Perl Advent Calendar 2016

Perl Advent Calendar 2016

  1. Graphing Moose Classes Automatically – Meta::Grapher::Moose
  2. Jingle Refs, Jingle Refs, Jingle all the way – Ref::Util
  3. Benchmarking with Bencher – Bencher
  4. Yuletide Logging – Log::Any
  5. Gathering all the Presents – List::Gather
  6. Help Santa Klaus Reward Only Nice Children -Schedule::LongSteps
  7. Writing git hooks with Git::Hooks – Git::Hooks
  8. Geocoding the world at volume with open data – Geo::Coder::OpenCage
  9. Too Many Choices For Santa – Params::Validate::Dependencies

C::Blocks Advent Calendar 2016

C::Blocks Advent Calendar

Perl is great, but sometimes I find myself reaching for C to do some of my computational heavy lifting. There are many tools that help you interface Perl and C. This module differs from most others out there by providing a way of inserting your C code directly where you want it called, rather than hooking up a function to C code written elsewhere. This module was also designed from the outset with an emphasis on easily sharing C functions and data structures spread across various packages and source files. Most importantly, the C code you see in your script and your modules is the C code that gets executed when your run your script. It gets compiled by the extremely fast Tiny C Compiler at script parse time.

  1. Weaving procedural C code into your Perl code
  2. How to get data across the boundary between Perl and C
  3. How to get data across the boundary between Perl and C for a number of types, including packed arrays
  4. How to declare and use C functions and declaring C functions that can be used throughout your code
  5. Benchmarks

See also C::Blocks

How to build a base module

How to build a base module

When working on large Perl projects, a base module is a nice way to setup a standard set of imported routines for the other modules in the project. With a base module you can configure a logger, turn on pragmas and import any other useful routines.

See also Import::Into

shellcheck – a (online | cli) shell linter

shellcheck – a (online | cli) shell linter

ShellCheck is…

  • GPLv3: free as in freedom
  • available on GitHub
  • already packaged for your distro or package manager
  • supported as an integrated linter in major editors
  • available in CodeClimate and Codacy to auto-check your GitHub repo
  • written in Haskell, if you’re into that sort of thing.

Available on GitHub

Write Perl XS modules in Swift

github.com/my-mail-ru/swiftperl

swiftperl is designed to provide an easy and smooth interoperability between Swift and Perl languages. The primary goal is to write XS modules for Perl entirely in Swift, though running Perl interpreter in Swift environment is also possible.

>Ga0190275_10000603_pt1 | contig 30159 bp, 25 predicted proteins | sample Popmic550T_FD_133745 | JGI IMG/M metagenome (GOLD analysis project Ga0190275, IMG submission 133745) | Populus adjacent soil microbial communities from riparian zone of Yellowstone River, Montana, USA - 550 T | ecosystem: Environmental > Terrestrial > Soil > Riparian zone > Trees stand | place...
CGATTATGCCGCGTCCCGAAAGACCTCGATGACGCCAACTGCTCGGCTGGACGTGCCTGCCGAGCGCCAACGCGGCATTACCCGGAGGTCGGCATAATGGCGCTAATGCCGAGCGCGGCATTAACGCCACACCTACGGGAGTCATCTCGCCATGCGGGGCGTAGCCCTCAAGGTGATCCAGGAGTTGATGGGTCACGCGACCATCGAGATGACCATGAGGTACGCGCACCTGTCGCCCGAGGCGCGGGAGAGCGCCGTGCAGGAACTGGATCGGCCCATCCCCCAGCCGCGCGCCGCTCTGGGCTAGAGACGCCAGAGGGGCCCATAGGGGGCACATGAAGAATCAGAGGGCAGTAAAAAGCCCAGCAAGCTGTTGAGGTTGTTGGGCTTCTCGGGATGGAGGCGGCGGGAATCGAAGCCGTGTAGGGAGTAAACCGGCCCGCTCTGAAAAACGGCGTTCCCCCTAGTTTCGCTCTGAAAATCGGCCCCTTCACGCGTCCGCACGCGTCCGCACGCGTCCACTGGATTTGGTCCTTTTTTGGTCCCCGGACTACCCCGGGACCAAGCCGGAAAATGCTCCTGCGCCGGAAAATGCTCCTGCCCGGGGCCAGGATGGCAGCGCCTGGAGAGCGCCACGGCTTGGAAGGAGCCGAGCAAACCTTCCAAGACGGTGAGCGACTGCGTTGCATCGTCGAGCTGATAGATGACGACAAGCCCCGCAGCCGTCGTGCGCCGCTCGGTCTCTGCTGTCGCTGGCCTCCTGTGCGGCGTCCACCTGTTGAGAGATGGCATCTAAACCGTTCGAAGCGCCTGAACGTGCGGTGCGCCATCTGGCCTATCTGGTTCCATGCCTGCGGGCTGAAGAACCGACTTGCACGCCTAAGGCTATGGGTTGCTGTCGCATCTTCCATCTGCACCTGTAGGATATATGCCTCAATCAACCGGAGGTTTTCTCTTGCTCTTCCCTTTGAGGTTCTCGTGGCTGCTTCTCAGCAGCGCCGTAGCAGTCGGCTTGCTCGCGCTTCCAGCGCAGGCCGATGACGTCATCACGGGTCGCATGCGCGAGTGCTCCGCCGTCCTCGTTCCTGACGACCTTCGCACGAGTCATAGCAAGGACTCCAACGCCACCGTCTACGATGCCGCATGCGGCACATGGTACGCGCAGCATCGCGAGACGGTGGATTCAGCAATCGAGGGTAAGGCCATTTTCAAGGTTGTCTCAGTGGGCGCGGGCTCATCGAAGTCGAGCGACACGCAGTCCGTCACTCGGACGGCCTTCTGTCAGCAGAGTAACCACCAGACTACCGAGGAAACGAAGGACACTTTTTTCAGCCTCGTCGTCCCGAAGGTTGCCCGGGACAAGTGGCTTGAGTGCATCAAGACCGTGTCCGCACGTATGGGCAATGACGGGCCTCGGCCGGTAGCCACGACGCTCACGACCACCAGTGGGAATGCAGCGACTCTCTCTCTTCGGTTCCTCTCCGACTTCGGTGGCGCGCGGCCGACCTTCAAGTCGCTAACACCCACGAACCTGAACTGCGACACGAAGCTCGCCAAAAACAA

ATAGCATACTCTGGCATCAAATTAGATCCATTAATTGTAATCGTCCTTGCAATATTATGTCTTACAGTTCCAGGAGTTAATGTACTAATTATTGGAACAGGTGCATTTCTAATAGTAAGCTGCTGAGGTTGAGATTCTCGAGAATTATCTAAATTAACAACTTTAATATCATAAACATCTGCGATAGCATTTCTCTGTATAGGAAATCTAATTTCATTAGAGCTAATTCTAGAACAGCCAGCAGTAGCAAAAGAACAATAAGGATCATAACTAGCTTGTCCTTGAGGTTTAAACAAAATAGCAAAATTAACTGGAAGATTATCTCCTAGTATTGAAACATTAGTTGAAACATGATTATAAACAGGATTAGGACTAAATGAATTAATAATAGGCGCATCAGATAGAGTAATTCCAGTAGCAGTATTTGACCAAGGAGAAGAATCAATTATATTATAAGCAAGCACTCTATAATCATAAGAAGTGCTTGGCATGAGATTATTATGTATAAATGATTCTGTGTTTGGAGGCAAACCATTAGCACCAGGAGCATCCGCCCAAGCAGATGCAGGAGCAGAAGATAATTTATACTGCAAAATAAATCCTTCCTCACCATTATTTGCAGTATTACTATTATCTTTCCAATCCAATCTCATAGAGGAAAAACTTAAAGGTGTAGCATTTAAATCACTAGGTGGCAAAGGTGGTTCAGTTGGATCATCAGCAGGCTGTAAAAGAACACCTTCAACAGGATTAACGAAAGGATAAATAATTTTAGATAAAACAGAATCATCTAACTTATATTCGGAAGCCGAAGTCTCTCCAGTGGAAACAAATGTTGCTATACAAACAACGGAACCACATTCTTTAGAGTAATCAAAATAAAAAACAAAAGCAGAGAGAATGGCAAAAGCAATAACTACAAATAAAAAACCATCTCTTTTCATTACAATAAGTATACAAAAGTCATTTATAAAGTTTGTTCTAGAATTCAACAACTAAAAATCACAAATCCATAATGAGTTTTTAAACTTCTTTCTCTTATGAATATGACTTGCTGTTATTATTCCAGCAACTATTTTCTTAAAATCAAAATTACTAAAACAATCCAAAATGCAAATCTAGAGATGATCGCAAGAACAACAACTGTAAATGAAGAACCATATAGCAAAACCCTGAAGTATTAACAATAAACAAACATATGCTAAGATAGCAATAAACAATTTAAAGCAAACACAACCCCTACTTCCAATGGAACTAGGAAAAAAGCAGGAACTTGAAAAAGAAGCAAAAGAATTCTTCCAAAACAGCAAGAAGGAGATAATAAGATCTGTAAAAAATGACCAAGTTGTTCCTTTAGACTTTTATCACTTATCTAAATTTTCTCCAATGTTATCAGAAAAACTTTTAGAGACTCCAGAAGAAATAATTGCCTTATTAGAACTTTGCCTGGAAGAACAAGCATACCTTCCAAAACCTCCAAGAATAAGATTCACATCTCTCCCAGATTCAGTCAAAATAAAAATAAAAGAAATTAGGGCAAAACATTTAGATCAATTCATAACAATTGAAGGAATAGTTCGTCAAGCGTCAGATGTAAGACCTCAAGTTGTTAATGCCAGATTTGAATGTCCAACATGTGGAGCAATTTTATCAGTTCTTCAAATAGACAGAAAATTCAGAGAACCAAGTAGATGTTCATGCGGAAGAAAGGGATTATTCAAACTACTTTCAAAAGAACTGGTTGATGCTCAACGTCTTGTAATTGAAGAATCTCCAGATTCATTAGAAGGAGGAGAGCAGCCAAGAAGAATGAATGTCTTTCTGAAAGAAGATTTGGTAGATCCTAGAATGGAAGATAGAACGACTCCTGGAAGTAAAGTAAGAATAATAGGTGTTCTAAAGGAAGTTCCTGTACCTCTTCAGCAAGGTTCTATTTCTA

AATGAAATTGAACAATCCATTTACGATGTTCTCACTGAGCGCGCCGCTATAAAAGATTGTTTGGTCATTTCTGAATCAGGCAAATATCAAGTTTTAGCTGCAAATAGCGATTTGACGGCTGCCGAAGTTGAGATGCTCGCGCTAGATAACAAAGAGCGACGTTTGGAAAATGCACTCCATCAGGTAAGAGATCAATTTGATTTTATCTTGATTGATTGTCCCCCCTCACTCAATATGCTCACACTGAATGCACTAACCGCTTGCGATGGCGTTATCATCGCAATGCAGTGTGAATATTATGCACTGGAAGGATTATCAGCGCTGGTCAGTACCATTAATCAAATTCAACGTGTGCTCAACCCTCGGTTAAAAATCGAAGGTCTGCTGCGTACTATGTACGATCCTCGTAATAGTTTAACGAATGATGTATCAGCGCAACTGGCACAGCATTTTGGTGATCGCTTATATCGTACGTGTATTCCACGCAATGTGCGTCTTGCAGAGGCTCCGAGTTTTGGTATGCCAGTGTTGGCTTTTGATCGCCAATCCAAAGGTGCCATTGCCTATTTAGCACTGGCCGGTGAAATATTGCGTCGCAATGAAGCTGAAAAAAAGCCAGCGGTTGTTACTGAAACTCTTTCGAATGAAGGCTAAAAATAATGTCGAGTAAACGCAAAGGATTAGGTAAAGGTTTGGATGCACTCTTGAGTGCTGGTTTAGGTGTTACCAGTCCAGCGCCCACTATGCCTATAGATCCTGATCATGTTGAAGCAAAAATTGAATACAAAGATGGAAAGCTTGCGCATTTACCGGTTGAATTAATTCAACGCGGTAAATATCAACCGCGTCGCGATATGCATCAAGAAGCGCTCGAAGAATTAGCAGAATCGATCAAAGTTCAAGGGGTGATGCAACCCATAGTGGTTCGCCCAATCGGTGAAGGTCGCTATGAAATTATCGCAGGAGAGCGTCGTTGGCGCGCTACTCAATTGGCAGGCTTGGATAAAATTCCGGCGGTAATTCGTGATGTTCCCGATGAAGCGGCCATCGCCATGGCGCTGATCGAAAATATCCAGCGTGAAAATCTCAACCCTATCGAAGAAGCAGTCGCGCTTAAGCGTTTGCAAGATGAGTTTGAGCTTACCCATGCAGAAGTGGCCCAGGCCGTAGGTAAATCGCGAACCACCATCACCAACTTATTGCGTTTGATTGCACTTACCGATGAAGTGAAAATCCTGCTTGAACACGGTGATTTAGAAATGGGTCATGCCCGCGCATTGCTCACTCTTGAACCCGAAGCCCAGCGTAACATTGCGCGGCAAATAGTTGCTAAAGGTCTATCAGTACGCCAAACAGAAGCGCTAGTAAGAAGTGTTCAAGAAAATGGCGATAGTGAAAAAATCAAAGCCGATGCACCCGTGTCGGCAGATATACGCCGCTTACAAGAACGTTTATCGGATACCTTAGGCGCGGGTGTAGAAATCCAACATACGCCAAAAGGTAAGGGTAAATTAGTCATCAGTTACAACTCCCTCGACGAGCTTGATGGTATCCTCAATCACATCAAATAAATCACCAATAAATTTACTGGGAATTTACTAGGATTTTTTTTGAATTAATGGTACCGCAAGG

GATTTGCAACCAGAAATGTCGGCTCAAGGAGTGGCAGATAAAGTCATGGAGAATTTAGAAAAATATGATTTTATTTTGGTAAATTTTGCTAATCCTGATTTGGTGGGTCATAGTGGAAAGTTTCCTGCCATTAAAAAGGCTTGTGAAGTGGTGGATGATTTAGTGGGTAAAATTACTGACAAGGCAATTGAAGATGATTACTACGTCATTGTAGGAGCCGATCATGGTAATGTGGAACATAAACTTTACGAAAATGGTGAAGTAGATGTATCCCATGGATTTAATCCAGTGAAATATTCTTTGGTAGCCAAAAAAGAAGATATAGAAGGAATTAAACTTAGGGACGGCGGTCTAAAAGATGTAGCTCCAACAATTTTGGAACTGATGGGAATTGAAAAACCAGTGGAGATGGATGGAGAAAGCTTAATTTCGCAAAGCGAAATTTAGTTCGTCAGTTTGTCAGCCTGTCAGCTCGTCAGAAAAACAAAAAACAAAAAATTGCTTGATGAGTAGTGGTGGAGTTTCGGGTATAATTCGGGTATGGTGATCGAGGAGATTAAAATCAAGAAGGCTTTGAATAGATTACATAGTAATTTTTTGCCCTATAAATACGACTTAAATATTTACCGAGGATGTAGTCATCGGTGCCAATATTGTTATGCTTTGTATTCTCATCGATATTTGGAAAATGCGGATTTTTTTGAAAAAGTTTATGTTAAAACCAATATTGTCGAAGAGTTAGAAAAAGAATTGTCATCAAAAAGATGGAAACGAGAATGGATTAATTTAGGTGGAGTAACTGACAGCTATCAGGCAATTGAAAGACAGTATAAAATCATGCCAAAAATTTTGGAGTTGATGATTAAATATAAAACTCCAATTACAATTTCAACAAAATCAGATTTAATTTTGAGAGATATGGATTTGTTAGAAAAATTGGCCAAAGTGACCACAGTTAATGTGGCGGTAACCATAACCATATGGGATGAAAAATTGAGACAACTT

Testing with AppVeyor

Testing with AppVeyor

If you ever wanted to test your CPAN modules on Windows systems without having an own Windows system setup, then you should take a look at AppVeyor. Basically it’s something like travis-ci, but just running on Windows. Configuration happens in a YAML file named appveyor.yml.

See also

PDL appveyor.yml on github

sending email with TLS (in Perl)

sending email with TLS (in Perl)

Every once in a while I hear or see somebody using one of the two obsolete secure SMTP transports for Email::Sender, and I wanted to make one more attempt to get people to switch, or to get them to tell me why switching won’t work.

Setting Up Local Mail Delivery on Ubuntu with Postfix and Mutt

Setting Up Local Mail Delivery on Ubuntu with Postfix and Mutt

Works pretty well. The only change I had to do was to remove/purge and reinstall postfix first:

sudo apt-get remove postfix --purge
sudo apt-get install postfix

The MIT License, Line by Line

The MIT License, Line by Line

If you’re involved in open-source software and haven’t taken the time to read the license from top to bottom—it’s only 171 words—you need to do so now. Especially if licenses aren’t your day-to-day. Make a mental note of anything that seems off or unclear, and keep trucking. I’ll repeat every word again, in chunks and in order, with context and commentary.

CPAN Tutorials

CPAN Tutorials

The CPAN allows you to easily download, install and use Perl software packages on your system. The software package is called a distribution and contains a Perl application or library.

A collection of tutorials on using and writing CPAN distributions. Hosted on GitHub.

  1. CPAN basics
  2. What is a CPAN distribution
  3. Make your own CPAN distribution
  4. Publishing your CPAN distribution